Tampa Bay Buccaneers

Roundtable: 2016 Free Agency Possibilities

Buccaneers.com contributors Scott Smith, Joe Kania and Andrew Norton take a shot at predicting potential targets for Tampa Bay in the upcoming free agency period.

NFL.com Around the NFL Editor Gregg Rosenthal named his top 20 unrestricted free agents of 2016.

The NFL's 2016 unrestricted free agency period opens on Wednesday at 4:00 p.m. ET and technically runs 15 weeks, to July 22. The most significant action will take place in a rush over the next two weeks, however. In fact, thanks to the two-day window that teams and agents are given to begin negotiations, there will surely be a flurry of action on Wednesday afternoon.

A preview of a few CBs who are expected to hit free agency next week.

It remains to be seen how prominently the Tampa Bay Buccaneers will feature in that initial flurry or in the early days of heightened activity. General Manager Jason Licht is sure to stress value when shopping the market, but his team does have the necessary cap space if the right opportunity to improve the roster presents itself.

Hundreds and hundreds of players are about to flood the market. Predicting where they'll end up is a tall order, but it's not hard to match certain names with certain teams based on roster needs and salary cap situations. We're here to do exactly that, but for only a single team and a total of six players. With the doors about to open on this year's free agent market, it's time for another Buccaneers.com Roundtable discussion.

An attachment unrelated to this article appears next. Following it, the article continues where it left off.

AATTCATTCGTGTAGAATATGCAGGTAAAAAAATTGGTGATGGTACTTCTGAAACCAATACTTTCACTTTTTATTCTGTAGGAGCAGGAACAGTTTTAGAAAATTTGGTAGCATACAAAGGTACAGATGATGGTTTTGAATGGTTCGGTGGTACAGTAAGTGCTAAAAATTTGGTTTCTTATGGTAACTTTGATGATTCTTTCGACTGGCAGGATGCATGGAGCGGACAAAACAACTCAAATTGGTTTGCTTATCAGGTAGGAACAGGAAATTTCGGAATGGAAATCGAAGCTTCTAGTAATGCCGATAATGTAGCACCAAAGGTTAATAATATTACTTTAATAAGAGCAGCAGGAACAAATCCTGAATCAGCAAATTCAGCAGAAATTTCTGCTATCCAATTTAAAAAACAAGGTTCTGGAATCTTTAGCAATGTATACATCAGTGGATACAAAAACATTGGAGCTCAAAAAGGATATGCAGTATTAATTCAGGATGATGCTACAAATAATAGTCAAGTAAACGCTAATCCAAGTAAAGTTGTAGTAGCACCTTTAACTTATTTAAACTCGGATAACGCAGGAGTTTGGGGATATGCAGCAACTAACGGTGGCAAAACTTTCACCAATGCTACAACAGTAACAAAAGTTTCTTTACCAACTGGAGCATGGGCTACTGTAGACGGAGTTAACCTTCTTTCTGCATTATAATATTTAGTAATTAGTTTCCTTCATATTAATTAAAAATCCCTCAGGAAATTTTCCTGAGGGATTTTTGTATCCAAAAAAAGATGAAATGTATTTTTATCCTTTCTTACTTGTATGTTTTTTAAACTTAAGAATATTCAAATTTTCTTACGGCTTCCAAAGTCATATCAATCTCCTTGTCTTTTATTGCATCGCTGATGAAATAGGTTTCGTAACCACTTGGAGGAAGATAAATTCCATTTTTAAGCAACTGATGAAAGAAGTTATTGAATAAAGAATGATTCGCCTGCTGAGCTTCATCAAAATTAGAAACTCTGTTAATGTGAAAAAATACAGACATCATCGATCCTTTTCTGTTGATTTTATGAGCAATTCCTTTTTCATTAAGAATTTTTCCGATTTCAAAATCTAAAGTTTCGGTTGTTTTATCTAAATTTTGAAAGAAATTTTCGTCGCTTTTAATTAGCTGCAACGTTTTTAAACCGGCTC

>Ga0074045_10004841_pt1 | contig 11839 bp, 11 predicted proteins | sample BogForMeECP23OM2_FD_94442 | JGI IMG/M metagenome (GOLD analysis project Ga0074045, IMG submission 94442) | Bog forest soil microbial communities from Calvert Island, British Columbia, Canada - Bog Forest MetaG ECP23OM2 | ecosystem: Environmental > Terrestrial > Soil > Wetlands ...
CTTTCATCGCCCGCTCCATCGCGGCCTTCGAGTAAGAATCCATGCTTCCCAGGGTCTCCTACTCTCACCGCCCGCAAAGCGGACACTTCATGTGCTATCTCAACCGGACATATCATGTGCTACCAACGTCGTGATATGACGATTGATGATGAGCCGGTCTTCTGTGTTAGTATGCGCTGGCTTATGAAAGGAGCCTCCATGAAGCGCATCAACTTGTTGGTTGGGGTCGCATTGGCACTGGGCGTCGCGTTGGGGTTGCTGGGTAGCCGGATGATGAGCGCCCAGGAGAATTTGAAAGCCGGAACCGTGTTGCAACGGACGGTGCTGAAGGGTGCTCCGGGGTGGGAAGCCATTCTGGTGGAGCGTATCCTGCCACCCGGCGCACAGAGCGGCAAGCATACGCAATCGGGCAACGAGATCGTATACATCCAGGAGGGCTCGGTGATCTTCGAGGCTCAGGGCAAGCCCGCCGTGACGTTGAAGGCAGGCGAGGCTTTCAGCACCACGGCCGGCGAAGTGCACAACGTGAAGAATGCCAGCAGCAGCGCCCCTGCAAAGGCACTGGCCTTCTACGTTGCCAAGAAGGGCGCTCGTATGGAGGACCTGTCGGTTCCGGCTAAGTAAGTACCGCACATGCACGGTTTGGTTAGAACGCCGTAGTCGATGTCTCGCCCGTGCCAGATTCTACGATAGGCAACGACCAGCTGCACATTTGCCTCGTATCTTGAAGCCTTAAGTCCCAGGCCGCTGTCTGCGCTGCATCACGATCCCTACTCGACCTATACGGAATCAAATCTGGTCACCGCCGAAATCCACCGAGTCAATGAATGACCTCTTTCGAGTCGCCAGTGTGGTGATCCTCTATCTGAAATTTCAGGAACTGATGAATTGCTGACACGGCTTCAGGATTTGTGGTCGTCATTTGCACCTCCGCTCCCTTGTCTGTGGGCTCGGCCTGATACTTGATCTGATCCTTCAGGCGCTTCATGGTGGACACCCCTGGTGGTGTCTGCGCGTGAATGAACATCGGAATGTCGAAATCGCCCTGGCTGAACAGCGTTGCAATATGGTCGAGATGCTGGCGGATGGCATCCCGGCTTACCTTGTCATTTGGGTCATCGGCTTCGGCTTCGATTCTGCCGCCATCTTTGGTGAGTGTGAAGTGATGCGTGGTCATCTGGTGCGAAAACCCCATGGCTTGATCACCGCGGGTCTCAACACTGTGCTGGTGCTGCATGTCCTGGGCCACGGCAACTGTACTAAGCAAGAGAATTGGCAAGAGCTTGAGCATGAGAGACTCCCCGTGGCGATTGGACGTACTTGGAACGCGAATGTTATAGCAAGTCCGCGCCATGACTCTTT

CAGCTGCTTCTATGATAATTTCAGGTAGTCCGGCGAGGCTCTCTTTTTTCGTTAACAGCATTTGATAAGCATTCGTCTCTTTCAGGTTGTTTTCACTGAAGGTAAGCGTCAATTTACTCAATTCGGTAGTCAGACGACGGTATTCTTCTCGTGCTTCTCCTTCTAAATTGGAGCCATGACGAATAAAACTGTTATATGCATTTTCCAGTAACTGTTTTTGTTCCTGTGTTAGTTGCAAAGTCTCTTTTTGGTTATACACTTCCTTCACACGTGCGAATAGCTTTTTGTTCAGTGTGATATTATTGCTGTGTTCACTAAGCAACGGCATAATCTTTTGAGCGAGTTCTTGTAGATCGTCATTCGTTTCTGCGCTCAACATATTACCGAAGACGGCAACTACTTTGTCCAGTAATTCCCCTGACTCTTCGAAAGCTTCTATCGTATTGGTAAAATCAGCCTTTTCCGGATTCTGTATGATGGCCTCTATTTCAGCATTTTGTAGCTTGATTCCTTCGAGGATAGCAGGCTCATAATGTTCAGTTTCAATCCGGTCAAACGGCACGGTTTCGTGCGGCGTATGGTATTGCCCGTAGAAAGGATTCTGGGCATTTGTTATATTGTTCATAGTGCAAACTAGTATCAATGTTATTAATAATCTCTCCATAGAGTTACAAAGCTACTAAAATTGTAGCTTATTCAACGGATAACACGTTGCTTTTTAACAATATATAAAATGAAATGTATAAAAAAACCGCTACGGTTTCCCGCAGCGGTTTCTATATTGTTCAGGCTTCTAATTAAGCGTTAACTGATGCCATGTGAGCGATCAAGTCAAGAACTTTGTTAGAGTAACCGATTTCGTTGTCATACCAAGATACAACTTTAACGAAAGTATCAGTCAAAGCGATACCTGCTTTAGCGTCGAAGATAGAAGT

Joining me again are contributors Joe Kania and Andrew Norton. Our task today is simple: From the pool of pending unrestricted free agents (UFAs), identify one player on offense and one player on defense who you believe would be a good fit for the Buccaneers. Call it more of a wish list than a prediction; without really knowing the inner details of the strategy Licht and Head Coach Dirk Koetter have formed for this offseason, we can only make what we think are educated guesses.

A preview of a few TEs who are expected to hit free agency next week.

To that point, we must also state once again for the record that what follows are the opinions of your three Roundtable contributors, not of Licht or Koetter or any members of their respective staffs. Heck, the three of us may not even agree with each other! We have agreed not to duplicate picks, so order may be important. I've drawn straws, and you're up first Joe as we pick offensive players. I'll go second and Andrew third, and we'll flip the order for the defensive picks.

So there you go, Joe. The market is open; start shopping!

Offensive Free Agents

Joe Kania: RB Doug Martin


Am I allowed to do this? When signing a free agent, there are plenty of question marks that come along with them. And, in addition, history has shown that few free agents rarely hit the ground running with their new teams; Pro Football Talk pulled an interesting stat that showed just four of 86 players to make this year's Pro Bowl did so after changing teams last offseason. Signing Martin eliminates many of those questions. We know how he fits with the players the Bucs already have and we know what type of player he can be in the team's offense. He helped the Bucs' finish No. 5 in the NFL in total offense and was instrumental in taking pressure off of Jameis Winston during his rookie season. If I could pick one free agent I'd want on the offensive side of the ball, it would be Martin.